All of us sit in the garden,

the fifteen birdhouses have arrived.

Hooded crows speak in all four

languages of the Allies

from a parapet. Today I

don't feel like walking

and talk with neurath

about the devil and Dr. Todt,

their midnight soirées, fingering

maps of the Roman Empire, Westwall,

the Autobahn, all in the name of Lebensraum.


We, too, make our plans for illuminated roads,

a philosophy of the beauty of the highway.

We sketch our citadels for the German dead,

imprisoned; bridges, vaults, ancient tumuli.

Still-- hopelessly lost to unforgotten dreams,

we devise a network of electric trains

which bring our Volk to Brittany.

We watch a beetle struggle in the grass,

try to redirect it with a stick, but can't.

We are no better off than earlier.

We haven't learned a single thing.


Summer, 1962. Airlift over Berlin.

This season in my garden, peas.

I, Mendel, measure each one each day

to follow its progress skyward.

A black acacia planted sixteen years ago

has reached the height of my head.

I no longer wish that I was dead.

A Trümmerfrau, I sift through bricks

and lay out spits for the tomatoes.

Larkspur, stock, clematis, I use the hours

to find a door which opens on Gethsemane.


I was a tabula rasa for the Führer,

none of my buildings now remain.

A stand of chestnuts in the Grünewald,

a memory or shadow or a dream.

I still sketch houses for the guards,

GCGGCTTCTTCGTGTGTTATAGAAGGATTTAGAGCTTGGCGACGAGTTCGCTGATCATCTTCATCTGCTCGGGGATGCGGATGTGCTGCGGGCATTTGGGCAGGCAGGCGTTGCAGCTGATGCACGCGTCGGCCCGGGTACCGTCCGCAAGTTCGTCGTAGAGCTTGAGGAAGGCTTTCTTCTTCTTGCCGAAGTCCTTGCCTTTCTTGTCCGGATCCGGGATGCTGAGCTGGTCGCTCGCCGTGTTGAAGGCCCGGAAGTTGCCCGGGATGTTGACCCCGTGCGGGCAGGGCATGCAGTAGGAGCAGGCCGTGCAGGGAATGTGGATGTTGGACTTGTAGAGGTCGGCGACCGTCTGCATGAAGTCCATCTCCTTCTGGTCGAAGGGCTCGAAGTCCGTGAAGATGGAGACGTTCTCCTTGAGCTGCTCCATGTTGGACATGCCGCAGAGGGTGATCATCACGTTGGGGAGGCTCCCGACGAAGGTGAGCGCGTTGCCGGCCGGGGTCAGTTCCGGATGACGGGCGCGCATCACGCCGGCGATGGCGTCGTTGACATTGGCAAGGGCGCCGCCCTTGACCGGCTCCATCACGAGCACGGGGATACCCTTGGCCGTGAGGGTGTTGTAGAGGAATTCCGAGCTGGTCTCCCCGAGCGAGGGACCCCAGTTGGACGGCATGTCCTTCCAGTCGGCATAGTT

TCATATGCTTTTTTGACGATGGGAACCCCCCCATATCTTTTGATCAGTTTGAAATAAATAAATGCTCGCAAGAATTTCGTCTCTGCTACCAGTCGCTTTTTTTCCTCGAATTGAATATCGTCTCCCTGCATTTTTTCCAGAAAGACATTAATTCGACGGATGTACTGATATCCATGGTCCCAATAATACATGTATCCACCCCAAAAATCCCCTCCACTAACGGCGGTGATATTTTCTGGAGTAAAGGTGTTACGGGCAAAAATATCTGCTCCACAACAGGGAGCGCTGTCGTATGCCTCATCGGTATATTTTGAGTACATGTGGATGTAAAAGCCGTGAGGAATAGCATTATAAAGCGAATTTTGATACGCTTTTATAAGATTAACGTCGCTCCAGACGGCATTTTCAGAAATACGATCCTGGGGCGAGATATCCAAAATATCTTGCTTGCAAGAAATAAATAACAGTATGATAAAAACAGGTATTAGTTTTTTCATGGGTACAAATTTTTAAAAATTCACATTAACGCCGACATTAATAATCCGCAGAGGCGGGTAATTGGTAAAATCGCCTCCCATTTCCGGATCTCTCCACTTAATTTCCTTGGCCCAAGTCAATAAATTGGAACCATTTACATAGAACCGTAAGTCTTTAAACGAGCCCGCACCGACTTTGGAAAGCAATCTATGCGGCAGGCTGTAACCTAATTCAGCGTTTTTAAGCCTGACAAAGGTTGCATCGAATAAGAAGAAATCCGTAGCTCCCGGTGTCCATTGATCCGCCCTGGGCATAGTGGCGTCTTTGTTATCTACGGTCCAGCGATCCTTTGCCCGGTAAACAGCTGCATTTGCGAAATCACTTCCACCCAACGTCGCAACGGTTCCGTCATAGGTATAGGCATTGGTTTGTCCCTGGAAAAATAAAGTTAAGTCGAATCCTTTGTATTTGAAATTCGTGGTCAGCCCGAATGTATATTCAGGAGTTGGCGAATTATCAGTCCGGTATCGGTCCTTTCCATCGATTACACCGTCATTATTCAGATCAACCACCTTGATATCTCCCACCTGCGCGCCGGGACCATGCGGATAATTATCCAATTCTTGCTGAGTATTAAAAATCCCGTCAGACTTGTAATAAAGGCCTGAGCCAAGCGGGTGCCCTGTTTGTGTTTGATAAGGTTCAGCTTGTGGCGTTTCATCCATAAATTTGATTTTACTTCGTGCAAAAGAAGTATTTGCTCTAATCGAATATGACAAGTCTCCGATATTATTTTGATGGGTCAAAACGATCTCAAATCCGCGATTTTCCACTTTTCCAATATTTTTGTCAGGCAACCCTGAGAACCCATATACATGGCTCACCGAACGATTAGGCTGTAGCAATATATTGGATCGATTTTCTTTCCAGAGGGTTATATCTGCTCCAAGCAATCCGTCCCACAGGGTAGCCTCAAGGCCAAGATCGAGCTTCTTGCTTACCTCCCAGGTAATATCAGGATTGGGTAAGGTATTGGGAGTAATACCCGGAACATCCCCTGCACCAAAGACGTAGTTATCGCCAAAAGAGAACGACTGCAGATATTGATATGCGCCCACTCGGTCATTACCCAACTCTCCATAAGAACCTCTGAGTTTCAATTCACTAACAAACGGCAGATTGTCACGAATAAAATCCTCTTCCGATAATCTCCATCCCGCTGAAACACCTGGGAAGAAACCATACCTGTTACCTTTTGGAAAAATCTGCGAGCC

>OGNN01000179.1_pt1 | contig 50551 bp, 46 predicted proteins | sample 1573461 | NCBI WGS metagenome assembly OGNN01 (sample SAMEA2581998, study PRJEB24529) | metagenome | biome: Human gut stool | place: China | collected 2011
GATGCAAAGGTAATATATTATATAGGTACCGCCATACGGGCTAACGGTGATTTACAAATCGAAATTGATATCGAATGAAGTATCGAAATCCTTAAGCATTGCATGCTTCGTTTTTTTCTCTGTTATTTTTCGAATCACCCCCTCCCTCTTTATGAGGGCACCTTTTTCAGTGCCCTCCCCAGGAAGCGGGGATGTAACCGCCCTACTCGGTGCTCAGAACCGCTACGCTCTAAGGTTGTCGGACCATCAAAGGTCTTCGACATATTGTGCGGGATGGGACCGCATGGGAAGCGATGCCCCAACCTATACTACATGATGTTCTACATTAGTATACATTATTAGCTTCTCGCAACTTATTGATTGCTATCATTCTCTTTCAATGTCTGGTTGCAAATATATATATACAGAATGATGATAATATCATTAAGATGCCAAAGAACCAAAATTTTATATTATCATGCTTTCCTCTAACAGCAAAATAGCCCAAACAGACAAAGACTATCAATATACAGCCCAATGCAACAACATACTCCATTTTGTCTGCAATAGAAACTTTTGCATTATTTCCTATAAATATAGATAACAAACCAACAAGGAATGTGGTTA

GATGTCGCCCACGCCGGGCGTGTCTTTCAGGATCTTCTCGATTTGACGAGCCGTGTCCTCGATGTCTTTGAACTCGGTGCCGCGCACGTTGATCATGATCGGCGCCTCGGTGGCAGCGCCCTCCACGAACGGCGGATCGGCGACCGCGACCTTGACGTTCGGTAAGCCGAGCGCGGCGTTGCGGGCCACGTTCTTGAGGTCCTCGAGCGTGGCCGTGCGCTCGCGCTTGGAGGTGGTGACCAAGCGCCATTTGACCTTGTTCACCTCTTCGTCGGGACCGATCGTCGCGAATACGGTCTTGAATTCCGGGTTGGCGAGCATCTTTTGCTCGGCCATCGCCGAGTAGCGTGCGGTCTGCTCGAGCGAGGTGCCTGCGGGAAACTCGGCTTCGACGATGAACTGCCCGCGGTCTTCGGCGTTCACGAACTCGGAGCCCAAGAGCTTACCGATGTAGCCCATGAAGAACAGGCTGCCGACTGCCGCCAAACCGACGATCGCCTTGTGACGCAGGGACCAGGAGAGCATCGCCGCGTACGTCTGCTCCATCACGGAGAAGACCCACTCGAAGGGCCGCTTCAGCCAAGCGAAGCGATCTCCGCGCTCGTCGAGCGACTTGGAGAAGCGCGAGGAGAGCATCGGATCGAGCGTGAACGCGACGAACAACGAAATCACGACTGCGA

and palaces in homage to Ledoux,

but everything scaled down now,

after the Chancellery, my monument

to agony and fame,

what could be left for me to do?

A laundry in Detmold, gymnasium in Thun...


At night I hear tirades of hate

from the Nuremberg rallies,

the fanatical turn of the wrist

and terrible beauty of the sword made sexual,

a thousand physical bodies made into one,

the triumph of the mindless will.

Pyres of tomes on fire, Freud, Zweig,

centuries of Ovid and philosophy

turned in the cold to stone.

But still in dreams, Die Walküre come

to drag off souls of soldiers to the deep.


Snow again. And still I'm walking,

having crossed the Bering Strait,

six thousand days in Spandau,

everything has changed. My children grown,

and Albert, an architect!

I gave myself to fire, brimstone,

when my element was snow. But

the books are written and a garden

still needs caring for,

Now when I dream, I leave this place

only to return to serve my days again.

Abend (Evening)

after Caspar David Friedrich

Imagine a yard of chickens at sunset

but the smell of pine transcends

the yard and you might fly

this narrow valley all the way to France,

to the end of the horizon, where

the Forêt Noire becomes

a miner's village

and the song becomes the story

of the wastrel fox,

dark syllables are the trees

which loom at midnight

as the train for Rome sets down its head

like a bull and plows through

to Switzerland, Italy,

stands of olives

still gleaming in the sun.

These poems are from a larger manuscript put together while on a D.A.A.D. stipend from the German government in 1968-87.

© 1987